Local-area networks (LANs) are short-distance data communication links typically within a single building or single campus environment. A LAN doesn't use common carrier circuits (i.e., the public switched telephone net work, or PSTN). By contrast a wide-area network (WAN) does employ common-carrier-provided lines to cover a more extended geographical region than a LAN. Ethernet is the physical-link and data-link protocol used for LAN interconnections. This twisted pair and/or coaxial cable link can operate at speeds up to 100 Mbits/s. lt has been known by several different names, such as Thick Ethemet (10Base-5), Thin Ethernet (10Base-2), Twisted Ethemet (10Base-T), and now Fast Ethernet (100Base-T).
Base-T Ethernet was originally designed to operate over telephone cables. Base-T Ethemet links are the most commonly installed LANs today. These networks have a wire connection from each workstation to the Base-T hub, similar to a phone system. Its advantage is that the entire system doesn't go down if one machine on the network crashes. However, the coax Ethernet LANs will go down if one machine on the network crashes, since coax Ethernet is one long wire that loops from one machine to the next.
Both 10Base-T and 100Base-T networks use Category 5 wiring (known as CAT5) with maximum segment lengths of 100 meters on unshielded pairs. The 10 indicates 10-Mbit/s speed capability, while the 100 indicates 100-Mbit/s capability. This CAT5 wiring is either UTP (unshielded twisted pair) or STP (shielded twisted pair) cable that can pass signals from 1 to 100 MHz.
GR 1089, an industry-wide standard for the performance of network equipment, outlines intra-building lightning surge immunity levels for LAN-type equipment. These requirements apply only to network equipment that doesn't interface with outside-plant equipment, such as the PSTN (Public switched telephone network), or serve off-premises equipment. The LAN equipment can't be damaged and must continue to operate safely after application of the "Level 1" lightning-surge conditions (Table 1).
For a WAN connection, the equipment could be exposed to more severe lightning events since its connection extends beyond the confines of a single building. Therefore, these WAN connections need to comply with the GR1089 surge requirements for a telecommunications port (Table 2).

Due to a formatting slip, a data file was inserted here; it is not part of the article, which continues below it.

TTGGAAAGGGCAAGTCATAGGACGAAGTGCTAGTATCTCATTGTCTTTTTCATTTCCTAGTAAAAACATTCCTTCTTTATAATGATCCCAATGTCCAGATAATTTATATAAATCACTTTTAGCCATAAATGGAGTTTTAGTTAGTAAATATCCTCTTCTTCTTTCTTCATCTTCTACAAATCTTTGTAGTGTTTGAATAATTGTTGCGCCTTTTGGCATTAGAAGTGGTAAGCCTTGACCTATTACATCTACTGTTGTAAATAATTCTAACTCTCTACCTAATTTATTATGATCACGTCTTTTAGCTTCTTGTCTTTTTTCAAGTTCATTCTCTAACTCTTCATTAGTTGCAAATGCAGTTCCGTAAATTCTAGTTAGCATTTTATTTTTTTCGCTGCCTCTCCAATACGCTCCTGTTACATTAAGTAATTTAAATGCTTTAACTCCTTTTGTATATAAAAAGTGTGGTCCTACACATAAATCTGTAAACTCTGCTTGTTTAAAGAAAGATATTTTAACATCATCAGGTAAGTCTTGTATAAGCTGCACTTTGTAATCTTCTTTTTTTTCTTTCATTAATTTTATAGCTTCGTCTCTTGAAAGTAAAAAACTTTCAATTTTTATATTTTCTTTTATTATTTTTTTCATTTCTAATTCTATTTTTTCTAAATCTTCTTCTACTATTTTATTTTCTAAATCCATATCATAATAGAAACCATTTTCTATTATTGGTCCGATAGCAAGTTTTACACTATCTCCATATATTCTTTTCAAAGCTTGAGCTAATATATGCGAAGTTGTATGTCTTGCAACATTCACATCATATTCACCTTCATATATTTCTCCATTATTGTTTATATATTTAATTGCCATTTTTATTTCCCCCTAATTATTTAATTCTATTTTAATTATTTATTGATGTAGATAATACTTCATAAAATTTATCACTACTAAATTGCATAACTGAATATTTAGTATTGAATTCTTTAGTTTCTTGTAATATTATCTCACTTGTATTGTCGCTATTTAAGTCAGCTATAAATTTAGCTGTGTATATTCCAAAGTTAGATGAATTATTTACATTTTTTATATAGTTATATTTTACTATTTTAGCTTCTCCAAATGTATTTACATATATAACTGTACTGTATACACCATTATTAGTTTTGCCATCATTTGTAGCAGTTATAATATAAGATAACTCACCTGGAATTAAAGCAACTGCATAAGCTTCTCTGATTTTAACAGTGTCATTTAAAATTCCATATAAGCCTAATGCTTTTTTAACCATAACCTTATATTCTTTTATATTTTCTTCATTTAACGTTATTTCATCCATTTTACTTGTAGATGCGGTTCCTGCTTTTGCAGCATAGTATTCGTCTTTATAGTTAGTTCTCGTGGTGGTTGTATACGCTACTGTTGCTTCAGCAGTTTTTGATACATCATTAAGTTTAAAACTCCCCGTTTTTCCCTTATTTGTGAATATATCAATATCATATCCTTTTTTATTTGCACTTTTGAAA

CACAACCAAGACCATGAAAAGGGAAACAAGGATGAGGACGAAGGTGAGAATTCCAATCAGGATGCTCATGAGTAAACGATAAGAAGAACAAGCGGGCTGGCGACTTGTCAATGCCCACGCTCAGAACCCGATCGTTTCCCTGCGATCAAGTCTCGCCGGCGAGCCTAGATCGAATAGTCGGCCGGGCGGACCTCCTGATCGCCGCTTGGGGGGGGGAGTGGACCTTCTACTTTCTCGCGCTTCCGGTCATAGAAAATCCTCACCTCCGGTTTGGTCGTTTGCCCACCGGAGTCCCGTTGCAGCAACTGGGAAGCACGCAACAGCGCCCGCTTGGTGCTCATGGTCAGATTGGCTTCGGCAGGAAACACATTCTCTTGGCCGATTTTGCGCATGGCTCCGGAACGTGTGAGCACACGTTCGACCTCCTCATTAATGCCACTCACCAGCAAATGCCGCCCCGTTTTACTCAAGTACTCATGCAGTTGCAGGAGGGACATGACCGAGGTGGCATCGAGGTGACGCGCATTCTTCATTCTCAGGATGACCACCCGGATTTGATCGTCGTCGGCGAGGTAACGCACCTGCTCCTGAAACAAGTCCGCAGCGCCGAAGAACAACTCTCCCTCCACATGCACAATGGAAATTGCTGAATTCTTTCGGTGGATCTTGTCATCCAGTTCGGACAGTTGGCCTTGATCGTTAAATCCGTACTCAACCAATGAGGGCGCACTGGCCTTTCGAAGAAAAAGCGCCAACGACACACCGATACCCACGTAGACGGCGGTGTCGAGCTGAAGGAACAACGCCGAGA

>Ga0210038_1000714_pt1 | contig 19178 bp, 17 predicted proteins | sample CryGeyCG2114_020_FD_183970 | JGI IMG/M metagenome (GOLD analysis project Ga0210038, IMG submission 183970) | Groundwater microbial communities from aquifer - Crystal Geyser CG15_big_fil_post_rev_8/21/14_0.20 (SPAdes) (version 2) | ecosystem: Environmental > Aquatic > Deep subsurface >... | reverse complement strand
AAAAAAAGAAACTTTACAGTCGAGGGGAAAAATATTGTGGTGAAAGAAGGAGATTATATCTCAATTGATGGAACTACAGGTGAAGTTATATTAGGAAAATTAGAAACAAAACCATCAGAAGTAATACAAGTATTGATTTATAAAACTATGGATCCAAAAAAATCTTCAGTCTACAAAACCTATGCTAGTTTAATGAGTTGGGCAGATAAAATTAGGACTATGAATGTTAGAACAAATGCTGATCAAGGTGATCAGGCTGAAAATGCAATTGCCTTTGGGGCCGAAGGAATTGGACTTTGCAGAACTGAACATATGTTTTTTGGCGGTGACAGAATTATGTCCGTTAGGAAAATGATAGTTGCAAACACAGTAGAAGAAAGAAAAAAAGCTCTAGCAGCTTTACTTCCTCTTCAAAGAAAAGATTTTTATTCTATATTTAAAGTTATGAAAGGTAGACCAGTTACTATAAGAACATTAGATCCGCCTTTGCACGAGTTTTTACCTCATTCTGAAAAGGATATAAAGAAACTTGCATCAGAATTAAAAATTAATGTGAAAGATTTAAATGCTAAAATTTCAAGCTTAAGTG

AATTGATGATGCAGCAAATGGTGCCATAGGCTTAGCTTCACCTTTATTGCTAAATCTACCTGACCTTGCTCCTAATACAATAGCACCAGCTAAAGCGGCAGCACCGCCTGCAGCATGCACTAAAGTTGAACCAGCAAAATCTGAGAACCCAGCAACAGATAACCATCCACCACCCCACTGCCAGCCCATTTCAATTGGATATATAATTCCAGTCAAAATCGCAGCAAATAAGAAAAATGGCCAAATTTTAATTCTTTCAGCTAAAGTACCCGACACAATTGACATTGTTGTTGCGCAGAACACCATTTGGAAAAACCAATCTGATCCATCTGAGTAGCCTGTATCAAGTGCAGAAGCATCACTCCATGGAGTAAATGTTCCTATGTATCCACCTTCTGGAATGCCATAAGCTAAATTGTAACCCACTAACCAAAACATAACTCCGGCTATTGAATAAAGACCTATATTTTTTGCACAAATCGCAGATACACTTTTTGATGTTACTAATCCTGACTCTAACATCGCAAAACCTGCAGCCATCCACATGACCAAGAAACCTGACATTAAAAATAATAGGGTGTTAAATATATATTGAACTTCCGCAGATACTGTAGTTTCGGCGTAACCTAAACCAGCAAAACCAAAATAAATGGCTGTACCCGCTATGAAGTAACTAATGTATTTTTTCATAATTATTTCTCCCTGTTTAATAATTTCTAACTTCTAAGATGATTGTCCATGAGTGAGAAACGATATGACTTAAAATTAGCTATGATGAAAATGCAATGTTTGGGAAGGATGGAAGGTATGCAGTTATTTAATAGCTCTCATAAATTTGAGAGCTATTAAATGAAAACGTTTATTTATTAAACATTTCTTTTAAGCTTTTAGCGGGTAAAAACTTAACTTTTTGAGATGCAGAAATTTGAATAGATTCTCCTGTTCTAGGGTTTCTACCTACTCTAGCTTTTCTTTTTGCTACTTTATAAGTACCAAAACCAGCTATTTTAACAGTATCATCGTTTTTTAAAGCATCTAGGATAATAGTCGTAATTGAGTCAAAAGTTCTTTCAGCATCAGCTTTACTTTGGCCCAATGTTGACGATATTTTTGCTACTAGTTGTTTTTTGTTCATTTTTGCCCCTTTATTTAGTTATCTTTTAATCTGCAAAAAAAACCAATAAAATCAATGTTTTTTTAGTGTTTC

A 10Base-T Ethernet protection solution (Fig. 1) provides both overcurrent (power-cross) and overvoltage protection (lightning-induced). The Teccor F1250T surface-mount fuse provides overcurrent protection without opening during surge events, preventing nuisance openings. It will, however, open appropriately for UL 1950 compliance and/or UL 1459 compliance. These UL power-cross tests are outlined in Table 3. The MDL-2A fuse for UL 1950 and the MDQ-1.6A fuse for UL 1459 isn't allowed to open during these power-cross events. The F1250T will open before the wiring simulator fuses.
The Teccor SIDACtor PG640EC/SC provides either a through-hole or surface-mount technology solution for overvoltage surge-induced protection that complies with GR 1089. The single SIDACtor protector provides metallic (differential) protection. If a ground reference were used, then two more SIDACtor protectors would be required to provide longitudinal (common-mode) protection.
The Motorola MUR1100E diodes are used to compensate for the capacitive-loading effects of the solid-state SIDACtor protectors. Due to the high data rates of 10Base-T, the shunt reactive value of the protector must be reduced. This is accomplished by using a pair of MUR1100E diodes.
For a LAN application, the Teccor P0640SA/EA can be used due to the low-level, intra-building surge immunity requirements of GR 1089. This SIDACtor protector exhibits a capacitance of 50 pF. The MUR1100E diodes have a characteristic capacitance of 10 pF. Their parallel combination results in a capacitance value of 20 pF. This capacitance is in series with the 60-pF capacitance value of the SIDACtor, resulting in an overall shunt capacitance of less than 15 pF.
For a WAN design, the Teccor P0640SC/EC is used due to the higher telecommunication-port surge-immunity requirements of GR 1089. This SIDACtor protector exhibits a capacitance of 100 pF. The compensation diode circuit lowers the shunt capacitance to less than 17 pF.
For 100Base-T applications, the higher data rates require an even lower shunt capacitance value. Therefore, the circuit in Figure 2 uses two bundles of diode pairs to further reduce the effective capacitance to less than 9 pF in LAN applications, and less than 10 pF in WAN applications.
These designs have been successfully implemented in applications up to the 100-meter loop length limits for 100Base-T Ethernet loops. They have been tested for conformance with the GR 1089 and UL 1950 requirements. By using the compensating fast-switching diodes, the bit error rates are well within acceptable limits. Also, the eye-pattern elliptical shape (a visual tool used to determine the quality of an equalized transmission line signal) is still well defined and undistorted. These designs result in a cost-effective and robust solution for the protection of Ethernet connections.